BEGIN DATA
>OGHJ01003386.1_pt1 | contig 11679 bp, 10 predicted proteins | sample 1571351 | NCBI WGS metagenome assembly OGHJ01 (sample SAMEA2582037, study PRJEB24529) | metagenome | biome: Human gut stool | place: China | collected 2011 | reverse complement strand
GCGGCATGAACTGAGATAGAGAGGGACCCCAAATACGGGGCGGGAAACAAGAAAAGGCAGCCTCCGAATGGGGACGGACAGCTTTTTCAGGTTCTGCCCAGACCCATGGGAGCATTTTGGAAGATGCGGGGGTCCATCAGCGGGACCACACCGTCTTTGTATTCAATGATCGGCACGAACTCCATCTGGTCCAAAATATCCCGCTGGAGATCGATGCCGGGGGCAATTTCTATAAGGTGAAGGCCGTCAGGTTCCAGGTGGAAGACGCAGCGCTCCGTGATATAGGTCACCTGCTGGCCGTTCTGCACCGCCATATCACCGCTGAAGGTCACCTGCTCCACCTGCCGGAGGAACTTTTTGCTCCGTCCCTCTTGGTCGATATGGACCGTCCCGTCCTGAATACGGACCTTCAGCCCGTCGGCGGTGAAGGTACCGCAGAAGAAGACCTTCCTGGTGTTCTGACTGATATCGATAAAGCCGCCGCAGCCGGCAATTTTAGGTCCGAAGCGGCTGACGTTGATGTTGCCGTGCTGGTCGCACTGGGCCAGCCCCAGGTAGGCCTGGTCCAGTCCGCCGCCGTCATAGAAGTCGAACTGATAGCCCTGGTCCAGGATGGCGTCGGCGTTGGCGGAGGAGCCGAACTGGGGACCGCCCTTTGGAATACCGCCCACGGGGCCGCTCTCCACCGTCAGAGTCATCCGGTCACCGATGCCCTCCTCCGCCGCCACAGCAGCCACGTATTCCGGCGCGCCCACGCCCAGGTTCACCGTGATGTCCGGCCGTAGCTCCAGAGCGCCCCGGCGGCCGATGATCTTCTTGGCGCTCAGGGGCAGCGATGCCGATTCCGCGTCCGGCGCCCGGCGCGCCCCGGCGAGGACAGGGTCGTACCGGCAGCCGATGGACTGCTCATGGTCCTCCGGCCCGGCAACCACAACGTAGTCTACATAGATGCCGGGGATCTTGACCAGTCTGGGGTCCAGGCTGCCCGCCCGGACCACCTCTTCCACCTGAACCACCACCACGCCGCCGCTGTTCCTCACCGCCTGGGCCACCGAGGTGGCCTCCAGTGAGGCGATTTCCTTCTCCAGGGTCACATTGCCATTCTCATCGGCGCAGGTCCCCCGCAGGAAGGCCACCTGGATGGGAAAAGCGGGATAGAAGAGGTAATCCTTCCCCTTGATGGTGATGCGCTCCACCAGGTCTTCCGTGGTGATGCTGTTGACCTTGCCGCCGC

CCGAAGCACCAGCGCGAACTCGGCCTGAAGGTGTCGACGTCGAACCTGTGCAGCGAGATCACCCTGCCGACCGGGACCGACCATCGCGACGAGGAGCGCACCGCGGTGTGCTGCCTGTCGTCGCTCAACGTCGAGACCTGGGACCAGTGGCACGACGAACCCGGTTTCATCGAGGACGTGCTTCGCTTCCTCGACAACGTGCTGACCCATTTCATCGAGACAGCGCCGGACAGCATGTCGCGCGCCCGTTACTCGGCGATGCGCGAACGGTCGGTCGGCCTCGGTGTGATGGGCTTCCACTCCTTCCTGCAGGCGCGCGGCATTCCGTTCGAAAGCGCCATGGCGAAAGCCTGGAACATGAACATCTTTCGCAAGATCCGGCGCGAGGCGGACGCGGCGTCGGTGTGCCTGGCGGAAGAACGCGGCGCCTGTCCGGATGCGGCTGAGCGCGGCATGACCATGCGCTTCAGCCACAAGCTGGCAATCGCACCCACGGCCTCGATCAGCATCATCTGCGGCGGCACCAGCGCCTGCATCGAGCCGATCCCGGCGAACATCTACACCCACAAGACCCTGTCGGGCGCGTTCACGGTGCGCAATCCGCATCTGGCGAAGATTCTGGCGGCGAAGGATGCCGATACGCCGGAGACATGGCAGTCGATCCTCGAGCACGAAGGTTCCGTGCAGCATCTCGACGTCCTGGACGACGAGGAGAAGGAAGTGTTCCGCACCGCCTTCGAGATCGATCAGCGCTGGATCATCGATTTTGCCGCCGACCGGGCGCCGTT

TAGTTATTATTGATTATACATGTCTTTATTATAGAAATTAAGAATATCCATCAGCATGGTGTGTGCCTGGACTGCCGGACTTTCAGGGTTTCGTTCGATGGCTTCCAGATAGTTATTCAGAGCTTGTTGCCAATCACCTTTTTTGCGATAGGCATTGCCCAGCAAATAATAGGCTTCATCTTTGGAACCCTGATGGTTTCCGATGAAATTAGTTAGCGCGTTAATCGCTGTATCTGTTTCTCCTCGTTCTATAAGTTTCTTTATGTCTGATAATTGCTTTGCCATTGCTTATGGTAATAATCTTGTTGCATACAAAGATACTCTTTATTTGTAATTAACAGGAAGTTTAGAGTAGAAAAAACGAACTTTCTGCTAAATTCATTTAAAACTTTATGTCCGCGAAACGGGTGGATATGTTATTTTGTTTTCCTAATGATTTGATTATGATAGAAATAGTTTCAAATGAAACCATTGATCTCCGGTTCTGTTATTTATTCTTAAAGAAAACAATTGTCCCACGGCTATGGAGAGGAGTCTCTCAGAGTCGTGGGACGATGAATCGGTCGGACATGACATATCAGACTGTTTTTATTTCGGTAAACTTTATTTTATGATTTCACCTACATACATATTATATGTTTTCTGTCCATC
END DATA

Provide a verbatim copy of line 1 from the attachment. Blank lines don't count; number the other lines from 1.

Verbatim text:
>OGHJ01003386.1_pt1 | contig 11679 bp, 10 predicted proteins | sample 1571351 | NCBI WGS metagenome assembly OGHJ01 (sample SAMEA2582037, study PRJEB24529) | metagenome | biome: Human gut stool | place: China | collected 2011 | reverse complement strand